Being Single During "Cuffing Season," As Told By Michael Scott

Being Single During "Cuffing Season," As Told By Michael Scott

Seeing couples in public just makes you want to scream.

It's that time of the year again-- the infamous "cuffing season." The cold winter months have single people everywhere longing to be "cuffed" or "tied down" by a significant other. While I'm not necessarily longing, I will admit it can be a little lonely.

Michael Scott would agree.

1. You attempt to shoot your shot at someone and end up getting r-e-j-e-c-t-e-d.

We've all been there.

2. Seeing couples in public just makes you want to scream.

Come on, guys.

3. You try to talk to someone you find attractive and end up getting nervous and tongue-tied.

That's a little embarrassing.

4. Your friends in relationships go out on dates and you don't want to be a third wheel...

But it's still distressing.

5. You make an effort to suppress your emotions.

And go a little overboard.

6. Then you find yourself reminiscing and shoot your ex a text.


7. Eventually, you come to your senses and realize #6 was a mistake.

You're better than that.

8. Sometimes you just want to eat your feelings.

Bring out the Ben and Jerry's.

9. You get in your "feels."

We all do sometimes.

10. But you realize you're just being dramatic.

It's not that serious.

12. You don't need another person to validate your being.

It's overrated, anyway.

11. You've got great friends who are there to laugh and cry with you.

They can be the best company.

12. You know your self-worth.

Treat yo'self.

13. You're...

14. And you know there's no need to desperately search because...

Being single isn't the worst thing in the world! Love yourself, and the rest will follow.

Cover Image Credit: WallPapersCraft

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To The 20-Year-Old Girl Dating A 45-Year-Old Man, From The Child Of An Age Gap Relationship

Please know what your getting into.

Recently, I've seen a few stories on the Odyssey discussing age gap in relationships.

They all seem to be written by girls who are dating men who are 20 years or more their senior. The articles talk about how love is love, the heart wants what it wants and that no one will change their mind about their relationship. I respect everyone's right to their opinion and their happiness. If you really think it works for you, then go for it. However, you should know what you are getting into completely before fully committing to this.

I am a child of parents with a large age gap. My dad is 23 years older than my mom. They got married when he was 50 and she was 26. My dad was 65 by the time I was born. I love my parents but here's why I think we should be wary of large age gap relationships

Disclaimer: my parents both know and understand my feelings on this. They know I wrote this article and that they are mentioned. I wouldn't trade or change them or their relationship. My parents have provided me with a wonderful life full of love, family, and happiness. Because of them, I've been given financial stability, a safe environment, an education and a huge, loving family. Things have worked out for our family, especially given the circumstances. However, that doesn't mean I would recommend a large age gap relationship. It may seem like nothing now, but the years between you and your significant other will catch up to you.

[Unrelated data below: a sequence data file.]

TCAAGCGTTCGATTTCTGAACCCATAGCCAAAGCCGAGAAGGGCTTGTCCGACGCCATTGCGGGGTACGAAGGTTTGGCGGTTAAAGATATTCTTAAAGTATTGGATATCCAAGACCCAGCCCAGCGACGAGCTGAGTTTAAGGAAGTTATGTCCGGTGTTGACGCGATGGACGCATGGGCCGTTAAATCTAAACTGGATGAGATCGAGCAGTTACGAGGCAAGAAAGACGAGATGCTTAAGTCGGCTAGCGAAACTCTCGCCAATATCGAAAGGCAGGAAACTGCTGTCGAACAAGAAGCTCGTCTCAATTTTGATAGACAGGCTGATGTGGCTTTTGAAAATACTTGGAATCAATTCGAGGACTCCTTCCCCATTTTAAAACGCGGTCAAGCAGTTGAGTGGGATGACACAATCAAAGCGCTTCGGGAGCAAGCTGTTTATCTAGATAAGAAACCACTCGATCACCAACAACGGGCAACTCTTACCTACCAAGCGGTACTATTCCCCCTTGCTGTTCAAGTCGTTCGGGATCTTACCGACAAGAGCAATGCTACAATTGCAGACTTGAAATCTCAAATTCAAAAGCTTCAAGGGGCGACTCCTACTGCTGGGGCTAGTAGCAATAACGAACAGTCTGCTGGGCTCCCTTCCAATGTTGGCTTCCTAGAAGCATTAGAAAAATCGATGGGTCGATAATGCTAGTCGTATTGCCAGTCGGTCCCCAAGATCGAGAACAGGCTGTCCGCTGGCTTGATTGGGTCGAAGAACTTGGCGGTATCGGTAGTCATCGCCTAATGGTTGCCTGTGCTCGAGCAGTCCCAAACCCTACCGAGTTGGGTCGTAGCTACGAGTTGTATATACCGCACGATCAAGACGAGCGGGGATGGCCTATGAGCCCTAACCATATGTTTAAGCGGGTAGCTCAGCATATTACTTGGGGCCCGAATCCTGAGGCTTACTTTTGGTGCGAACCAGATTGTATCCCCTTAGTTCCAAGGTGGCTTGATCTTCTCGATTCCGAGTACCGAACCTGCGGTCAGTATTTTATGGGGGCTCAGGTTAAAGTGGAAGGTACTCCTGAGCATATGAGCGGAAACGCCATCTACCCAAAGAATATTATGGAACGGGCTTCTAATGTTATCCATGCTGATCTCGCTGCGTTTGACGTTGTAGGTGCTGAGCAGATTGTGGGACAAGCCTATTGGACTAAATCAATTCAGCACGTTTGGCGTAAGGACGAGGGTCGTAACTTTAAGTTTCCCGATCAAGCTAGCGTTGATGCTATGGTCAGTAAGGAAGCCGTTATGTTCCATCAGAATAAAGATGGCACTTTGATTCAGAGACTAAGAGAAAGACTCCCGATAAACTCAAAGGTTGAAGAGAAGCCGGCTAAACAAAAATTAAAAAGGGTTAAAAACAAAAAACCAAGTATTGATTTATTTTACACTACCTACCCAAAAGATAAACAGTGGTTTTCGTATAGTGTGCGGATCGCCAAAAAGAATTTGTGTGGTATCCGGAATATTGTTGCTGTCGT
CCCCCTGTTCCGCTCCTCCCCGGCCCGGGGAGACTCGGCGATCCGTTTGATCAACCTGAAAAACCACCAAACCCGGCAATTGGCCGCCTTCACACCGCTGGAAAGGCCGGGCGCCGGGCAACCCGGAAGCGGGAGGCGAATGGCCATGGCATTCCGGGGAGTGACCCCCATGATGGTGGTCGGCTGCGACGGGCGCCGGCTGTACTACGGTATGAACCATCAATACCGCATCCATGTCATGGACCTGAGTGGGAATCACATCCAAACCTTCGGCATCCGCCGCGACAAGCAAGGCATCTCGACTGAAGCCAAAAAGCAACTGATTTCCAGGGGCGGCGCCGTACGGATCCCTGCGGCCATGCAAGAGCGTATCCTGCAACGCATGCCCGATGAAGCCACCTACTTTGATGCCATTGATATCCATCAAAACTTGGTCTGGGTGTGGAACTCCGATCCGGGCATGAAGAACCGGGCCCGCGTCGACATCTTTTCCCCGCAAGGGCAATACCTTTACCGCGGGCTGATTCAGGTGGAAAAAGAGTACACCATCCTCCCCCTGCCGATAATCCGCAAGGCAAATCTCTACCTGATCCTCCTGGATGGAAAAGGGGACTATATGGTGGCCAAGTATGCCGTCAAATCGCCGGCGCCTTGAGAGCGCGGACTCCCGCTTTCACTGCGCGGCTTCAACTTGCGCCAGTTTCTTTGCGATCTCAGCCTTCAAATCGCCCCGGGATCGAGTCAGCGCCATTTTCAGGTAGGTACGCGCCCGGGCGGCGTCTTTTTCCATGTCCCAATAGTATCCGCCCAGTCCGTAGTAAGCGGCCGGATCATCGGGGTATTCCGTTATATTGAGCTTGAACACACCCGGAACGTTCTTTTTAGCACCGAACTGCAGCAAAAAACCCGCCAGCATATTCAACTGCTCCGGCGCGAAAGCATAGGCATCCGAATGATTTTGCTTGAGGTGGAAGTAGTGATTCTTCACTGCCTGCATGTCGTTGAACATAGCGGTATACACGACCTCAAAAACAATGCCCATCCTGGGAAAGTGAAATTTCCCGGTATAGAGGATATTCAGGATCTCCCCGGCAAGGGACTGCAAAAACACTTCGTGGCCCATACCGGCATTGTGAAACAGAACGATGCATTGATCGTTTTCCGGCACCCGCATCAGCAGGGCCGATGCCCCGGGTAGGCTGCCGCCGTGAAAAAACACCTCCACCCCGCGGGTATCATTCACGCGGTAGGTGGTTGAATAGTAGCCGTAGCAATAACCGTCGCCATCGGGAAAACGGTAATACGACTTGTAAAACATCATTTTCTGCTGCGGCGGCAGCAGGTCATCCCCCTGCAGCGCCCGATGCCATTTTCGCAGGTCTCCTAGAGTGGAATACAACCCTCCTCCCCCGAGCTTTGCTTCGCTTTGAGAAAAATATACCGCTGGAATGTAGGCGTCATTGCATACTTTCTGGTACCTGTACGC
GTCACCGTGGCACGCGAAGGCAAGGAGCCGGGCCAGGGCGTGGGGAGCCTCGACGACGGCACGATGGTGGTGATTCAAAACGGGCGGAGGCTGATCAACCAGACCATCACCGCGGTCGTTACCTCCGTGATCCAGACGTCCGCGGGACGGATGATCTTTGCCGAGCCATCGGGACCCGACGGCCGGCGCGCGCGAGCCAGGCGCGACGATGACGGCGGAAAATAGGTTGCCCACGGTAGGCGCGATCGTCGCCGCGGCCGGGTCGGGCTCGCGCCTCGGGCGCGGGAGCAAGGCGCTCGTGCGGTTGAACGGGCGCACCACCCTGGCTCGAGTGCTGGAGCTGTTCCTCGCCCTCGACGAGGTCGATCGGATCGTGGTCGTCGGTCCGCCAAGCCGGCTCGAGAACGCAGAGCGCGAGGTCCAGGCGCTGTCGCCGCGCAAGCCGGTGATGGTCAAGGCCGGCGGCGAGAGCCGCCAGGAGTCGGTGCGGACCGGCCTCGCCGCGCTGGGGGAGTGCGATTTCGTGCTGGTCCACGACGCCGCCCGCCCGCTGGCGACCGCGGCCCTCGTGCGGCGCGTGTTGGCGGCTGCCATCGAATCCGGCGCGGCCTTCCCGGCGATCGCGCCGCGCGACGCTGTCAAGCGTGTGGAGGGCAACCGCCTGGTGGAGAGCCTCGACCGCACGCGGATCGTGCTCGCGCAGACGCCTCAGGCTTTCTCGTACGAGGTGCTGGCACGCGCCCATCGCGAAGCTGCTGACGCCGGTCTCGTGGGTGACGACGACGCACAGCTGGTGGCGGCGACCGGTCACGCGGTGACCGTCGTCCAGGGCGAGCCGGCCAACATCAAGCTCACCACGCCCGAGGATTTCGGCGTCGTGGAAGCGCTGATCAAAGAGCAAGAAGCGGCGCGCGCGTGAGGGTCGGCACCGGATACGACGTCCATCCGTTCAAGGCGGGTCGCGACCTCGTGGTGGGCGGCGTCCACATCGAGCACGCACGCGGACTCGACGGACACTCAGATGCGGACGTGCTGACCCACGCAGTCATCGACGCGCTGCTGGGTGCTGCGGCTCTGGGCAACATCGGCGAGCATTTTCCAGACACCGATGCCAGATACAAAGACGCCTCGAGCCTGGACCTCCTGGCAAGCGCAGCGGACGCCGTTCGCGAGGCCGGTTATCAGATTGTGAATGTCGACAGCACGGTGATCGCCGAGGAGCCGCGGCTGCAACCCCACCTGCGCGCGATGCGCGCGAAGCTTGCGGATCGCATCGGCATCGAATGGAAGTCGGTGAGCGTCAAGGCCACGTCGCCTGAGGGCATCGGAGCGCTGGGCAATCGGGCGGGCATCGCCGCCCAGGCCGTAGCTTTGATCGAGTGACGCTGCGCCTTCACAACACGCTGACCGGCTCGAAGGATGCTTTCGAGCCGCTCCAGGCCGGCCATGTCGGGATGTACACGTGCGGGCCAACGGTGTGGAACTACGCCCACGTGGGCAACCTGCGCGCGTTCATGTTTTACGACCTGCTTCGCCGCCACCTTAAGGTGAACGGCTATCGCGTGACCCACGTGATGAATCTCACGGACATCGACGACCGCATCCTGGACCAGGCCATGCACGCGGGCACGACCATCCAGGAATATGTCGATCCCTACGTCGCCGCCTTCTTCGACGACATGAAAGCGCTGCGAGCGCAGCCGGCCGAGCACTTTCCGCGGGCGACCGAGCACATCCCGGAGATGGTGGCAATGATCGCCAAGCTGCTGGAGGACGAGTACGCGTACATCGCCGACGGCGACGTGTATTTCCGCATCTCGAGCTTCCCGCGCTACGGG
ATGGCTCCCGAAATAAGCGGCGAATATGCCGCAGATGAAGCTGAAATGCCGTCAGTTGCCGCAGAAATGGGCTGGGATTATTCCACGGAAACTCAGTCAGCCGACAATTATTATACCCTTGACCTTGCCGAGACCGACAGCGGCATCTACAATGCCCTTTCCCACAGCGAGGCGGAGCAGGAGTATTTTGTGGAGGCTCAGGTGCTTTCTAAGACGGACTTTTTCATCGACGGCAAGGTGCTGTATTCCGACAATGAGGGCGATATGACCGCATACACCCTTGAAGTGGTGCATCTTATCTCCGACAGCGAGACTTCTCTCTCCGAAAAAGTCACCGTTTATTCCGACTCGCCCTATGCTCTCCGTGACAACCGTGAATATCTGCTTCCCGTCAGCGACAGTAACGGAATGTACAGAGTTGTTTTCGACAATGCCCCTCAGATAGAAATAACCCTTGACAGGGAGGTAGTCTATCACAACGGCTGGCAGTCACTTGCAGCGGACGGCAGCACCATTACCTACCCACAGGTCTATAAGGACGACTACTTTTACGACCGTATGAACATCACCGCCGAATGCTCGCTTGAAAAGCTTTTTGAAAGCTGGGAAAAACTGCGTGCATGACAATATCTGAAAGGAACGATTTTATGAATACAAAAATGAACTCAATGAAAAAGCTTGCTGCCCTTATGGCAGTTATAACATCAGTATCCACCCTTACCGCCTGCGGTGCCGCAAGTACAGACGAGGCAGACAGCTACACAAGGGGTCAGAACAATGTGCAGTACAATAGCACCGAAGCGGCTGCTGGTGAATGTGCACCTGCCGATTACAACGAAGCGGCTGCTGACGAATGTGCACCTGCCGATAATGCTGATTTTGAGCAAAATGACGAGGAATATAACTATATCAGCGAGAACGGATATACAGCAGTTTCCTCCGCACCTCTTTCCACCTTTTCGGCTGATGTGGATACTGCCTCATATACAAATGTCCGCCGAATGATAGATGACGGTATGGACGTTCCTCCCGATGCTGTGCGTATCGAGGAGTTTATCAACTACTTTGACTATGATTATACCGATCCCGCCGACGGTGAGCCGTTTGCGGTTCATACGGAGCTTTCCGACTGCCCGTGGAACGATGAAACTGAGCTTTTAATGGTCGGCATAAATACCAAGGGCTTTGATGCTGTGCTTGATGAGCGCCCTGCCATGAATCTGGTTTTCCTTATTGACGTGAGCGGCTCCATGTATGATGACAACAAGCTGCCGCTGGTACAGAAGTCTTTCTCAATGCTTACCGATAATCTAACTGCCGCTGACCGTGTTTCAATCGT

My dad is now 86 and struggling. He has trouble taking care of himself.

He needs help with almost everything. He can't be left alone for more than an hour or two. He has nurses come three times a week to help with his care. He needs someone present when my mom leaves the house to work part-time. His memory is fading, his health is declining and it seems that he slips out of lucidity more often these days.

My mom is now a full-time caregiver more than a wife.

She does an amazing job making sure my dad is content and taken care of. However, it is draining. She is still young enough to want to go out and do things. She wants to go on vacations and hang out friends. But most of the time, she is at home watching my dad. She is following her wedding vows to a tee but that doesn't mean it is easy. She struggles with guilt sometimes over the entire situation.

Then there is me. Because of my parents' age gap, I have been put in a difficult place.

I've had to watch my dad slip away physically and mentally for a good portion of my life. I try to help out but it is not always an easy thing to do. I will go watch TV with him so my mom can get out for an hour. Unfortunately, I usually end up calling her home because something arises that I can't handle alone. I have gone over to their house many times to help pick my dad up because he fell and refuses to let someone call the EMTs. I have changed college and life plans in order to stay close to home. I have known since I was little that my dad most likely won't be there for my wedding. He won't meet my children. I have struggled with my relationship with him due to the immense age gap. It is all I have ever known but it is something that still greatly affects me. I love my dad with everything I have, but that doesn't make the situation easier.